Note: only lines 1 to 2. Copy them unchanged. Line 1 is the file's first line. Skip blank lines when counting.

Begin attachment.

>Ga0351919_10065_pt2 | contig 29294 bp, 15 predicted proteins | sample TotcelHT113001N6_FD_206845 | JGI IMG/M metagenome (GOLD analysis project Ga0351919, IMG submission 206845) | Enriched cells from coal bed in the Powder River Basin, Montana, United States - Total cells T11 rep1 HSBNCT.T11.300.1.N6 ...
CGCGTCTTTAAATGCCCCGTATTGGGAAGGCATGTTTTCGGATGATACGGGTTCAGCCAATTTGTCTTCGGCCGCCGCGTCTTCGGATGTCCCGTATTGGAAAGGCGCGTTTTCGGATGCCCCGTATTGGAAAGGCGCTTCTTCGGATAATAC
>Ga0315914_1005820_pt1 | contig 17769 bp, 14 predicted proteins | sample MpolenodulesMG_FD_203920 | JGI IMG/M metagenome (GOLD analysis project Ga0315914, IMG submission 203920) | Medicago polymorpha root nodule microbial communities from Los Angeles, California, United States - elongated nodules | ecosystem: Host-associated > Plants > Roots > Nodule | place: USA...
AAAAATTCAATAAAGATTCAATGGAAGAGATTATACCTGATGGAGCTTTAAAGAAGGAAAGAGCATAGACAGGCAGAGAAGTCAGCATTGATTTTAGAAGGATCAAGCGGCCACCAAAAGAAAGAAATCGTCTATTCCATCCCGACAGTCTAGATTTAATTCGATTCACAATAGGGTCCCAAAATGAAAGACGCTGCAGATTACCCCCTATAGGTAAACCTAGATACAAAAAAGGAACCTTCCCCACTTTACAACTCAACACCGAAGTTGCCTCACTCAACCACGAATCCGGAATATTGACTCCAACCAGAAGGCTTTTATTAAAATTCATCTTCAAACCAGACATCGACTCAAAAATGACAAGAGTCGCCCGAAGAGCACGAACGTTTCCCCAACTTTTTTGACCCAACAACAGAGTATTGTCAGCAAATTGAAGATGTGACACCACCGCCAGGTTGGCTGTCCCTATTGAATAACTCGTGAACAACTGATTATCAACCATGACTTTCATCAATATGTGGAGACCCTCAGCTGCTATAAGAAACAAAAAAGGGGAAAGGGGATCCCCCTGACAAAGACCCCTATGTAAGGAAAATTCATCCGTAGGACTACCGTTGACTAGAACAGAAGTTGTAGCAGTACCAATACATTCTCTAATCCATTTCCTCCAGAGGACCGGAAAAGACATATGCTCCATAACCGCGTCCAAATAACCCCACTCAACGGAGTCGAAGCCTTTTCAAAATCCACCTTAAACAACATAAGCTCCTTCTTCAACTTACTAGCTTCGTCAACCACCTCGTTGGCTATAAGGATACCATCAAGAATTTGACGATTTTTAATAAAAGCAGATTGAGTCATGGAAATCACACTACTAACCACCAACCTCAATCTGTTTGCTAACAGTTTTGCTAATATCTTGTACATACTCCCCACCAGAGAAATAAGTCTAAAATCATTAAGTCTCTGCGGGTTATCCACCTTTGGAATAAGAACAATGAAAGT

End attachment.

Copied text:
>Ga0351919_10065_pt2 | contig 29294 bp, 15 predicted proteins | sample TotcelHT113001N6_FD_206845 | JGI IMG/M metagenome (GOLD analysis project Ga0351919, IMG submission 206845) | Enriched cells from coal bed in the Powder River Basin, Montana, United States - Total cells T11 rep1 HSBNCT.T11.300.1.N6 ...
CGCGTCTTTAAATGCCCCGTATTGGGAAGGCATGTTTTCGGATGATACGGGTTCAGCCAATTTGTCTTCGGCCGCCGCGTCTTCGGATGTCCCGTATTGGAAAGGCGCGTTTTCGGATGCCCCGTATTGGAAAGGCGCTTCTTCGGATAATAC